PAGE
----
A note of caution:
Do not leave the queen excluder in place for long. Drones cannot get through it, for one thing. I only used it to ensure she spent at least a full day in the hive I had given her so she and her daughters would ‘imprint’ on it somewhat.
Next, immediately prior to retrieving the box-o-swarm, I pulled a frame of young brood from one of my other hives. The bees weren’t terribly happy about it. Did I mention I love my suit? Once I had brushed all the bees off into their home and closed up, I put the brood in place, leaving a number of frames out to provide room and hurried to get the bees in so they could be look after the babies.
Retrieving The Box-o-Swarm
I used a lightweight sheet to cover the box-o-swarm and keep all the girls inside the excluder as Lala and I transported them to their new home. This was a stroke of pure genius/luck. We had originally grabbed the sheet thinking we might have to ‘drop’ the bees from far up. Covering them with the light sheet sent them all scurrying inside the box without harming a soul. At the new home, I removed the sheet, and dumped them inside. A few sharp whacks on the bottom of the box were necessary to break everyone’s hold. Watching all those bees tumble out into the new hive was an awe-inspiring experience. I never expected that my bees swarming would be so incredible.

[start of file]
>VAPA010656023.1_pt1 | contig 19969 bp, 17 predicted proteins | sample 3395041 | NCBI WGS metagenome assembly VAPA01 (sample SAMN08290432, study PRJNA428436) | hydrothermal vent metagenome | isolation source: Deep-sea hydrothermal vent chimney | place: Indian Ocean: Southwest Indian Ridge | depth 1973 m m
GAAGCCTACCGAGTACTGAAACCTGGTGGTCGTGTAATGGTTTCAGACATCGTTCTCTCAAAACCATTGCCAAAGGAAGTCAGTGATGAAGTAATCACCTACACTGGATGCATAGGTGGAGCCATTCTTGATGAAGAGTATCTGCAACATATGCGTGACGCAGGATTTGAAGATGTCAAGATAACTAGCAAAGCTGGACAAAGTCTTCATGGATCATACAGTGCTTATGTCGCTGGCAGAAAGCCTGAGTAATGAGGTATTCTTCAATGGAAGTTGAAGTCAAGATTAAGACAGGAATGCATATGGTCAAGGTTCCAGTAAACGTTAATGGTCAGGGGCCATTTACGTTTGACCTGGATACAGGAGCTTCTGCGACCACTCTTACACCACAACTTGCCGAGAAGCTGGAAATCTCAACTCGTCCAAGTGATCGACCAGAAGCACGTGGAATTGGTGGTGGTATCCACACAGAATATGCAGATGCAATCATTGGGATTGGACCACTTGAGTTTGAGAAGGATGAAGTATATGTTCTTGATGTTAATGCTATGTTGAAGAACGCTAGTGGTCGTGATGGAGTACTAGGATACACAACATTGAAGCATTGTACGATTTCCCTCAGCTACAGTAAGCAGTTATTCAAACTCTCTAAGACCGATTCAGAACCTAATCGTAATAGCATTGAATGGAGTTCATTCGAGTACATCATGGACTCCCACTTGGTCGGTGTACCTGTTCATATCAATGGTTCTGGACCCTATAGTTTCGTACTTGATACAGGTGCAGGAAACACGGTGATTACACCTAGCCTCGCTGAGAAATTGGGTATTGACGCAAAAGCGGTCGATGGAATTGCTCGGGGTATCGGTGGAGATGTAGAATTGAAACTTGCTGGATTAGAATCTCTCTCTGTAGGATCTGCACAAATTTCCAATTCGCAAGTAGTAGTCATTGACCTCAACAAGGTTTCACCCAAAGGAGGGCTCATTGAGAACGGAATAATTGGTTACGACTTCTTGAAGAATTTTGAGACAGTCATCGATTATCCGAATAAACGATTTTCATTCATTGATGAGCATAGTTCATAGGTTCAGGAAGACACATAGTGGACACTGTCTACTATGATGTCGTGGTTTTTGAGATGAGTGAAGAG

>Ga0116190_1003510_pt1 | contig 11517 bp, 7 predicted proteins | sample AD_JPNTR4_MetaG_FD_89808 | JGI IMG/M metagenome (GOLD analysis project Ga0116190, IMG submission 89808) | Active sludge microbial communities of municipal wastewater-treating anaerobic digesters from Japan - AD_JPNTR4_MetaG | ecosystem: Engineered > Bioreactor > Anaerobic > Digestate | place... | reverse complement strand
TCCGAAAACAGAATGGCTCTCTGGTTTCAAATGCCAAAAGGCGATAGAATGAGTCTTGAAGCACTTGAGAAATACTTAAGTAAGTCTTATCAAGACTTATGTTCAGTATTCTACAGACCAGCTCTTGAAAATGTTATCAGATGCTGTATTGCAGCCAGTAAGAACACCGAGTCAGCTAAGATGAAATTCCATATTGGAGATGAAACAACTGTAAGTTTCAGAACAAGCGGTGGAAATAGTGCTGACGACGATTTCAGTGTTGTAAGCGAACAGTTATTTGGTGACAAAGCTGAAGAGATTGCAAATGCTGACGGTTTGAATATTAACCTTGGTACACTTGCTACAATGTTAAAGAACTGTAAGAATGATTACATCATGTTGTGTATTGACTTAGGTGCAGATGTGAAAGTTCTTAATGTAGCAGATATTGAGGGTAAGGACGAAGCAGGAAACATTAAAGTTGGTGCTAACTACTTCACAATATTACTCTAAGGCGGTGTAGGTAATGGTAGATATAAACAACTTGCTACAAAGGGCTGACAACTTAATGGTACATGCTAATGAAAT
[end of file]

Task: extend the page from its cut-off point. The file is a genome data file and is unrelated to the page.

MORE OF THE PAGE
I closed the new hive up, and the rest is, while not history, at least present day! I’m sure I’ll mention how Annamaria the Kind of “The Swarm” is doing in posts to come.
Next Time I Find My Bees Swarmed
As I mentioned, I’m fairly sure I’ll discover that my bees swarmed again someday. From all I have read, it happens to even the best beekeepers. Since I’m far from the best, perhaps it will happen to me more often than to others. Nevertheless, there are a few things I will do differently next time I have to catch a swarm.
Bring a hive